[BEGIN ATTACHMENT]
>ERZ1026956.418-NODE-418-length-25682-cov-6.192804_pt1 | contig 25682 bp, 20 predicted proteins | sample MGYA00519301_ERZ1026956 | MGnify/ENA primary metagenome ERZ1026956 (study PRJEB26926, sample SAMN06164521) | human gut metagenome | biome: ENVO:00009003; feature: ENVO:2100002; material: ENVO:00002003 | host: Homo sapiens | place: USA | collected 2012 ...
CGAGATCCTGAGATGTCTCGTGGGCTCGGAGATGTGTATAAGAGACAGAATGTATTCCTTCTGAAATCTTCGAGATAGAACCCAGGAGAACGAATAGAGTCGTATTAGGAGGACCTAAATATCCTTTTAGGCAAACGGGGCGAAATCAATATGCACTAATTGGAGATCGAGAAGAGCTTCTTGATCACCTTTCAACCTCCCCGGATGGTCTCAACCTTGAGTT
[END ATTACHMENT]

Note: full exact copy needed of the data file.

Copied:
>ERZ1026956.418-NODE-418-length-25682-cov-6.192804_pt1 | contig 25682 bp, 20 predicted proteins | sample MGYA00519301_ERZ1026956 | MGnify/ENA primary metagenome ERZ1026956 (study PRJEB26926, sample SAMN06164521) | human gut metagenome | biome: ENVO:00009003; feature: ENVO:2100002; material: ENVO:00002003 | host: Homo sapiens | place: USA | collected 2012 ...
CGAGATCCTGAGATGTCTCGTGGGCTCGGAGATGTGTATAAGAGACAGAATGTATTCCTTCTGAAATCTTCGAGATAGAACCCAGGAGAACGAATAGAGTCGTATTAGGAGGACCTAAATATCCTTTTAGGCAAACGGGGCGAAATCAATATGCACTAATTGGAGATCGAGAAGAGCTTCTTGATCACCTTTCAACCTCCCCGGATGGTCTCAACCTTGAGTT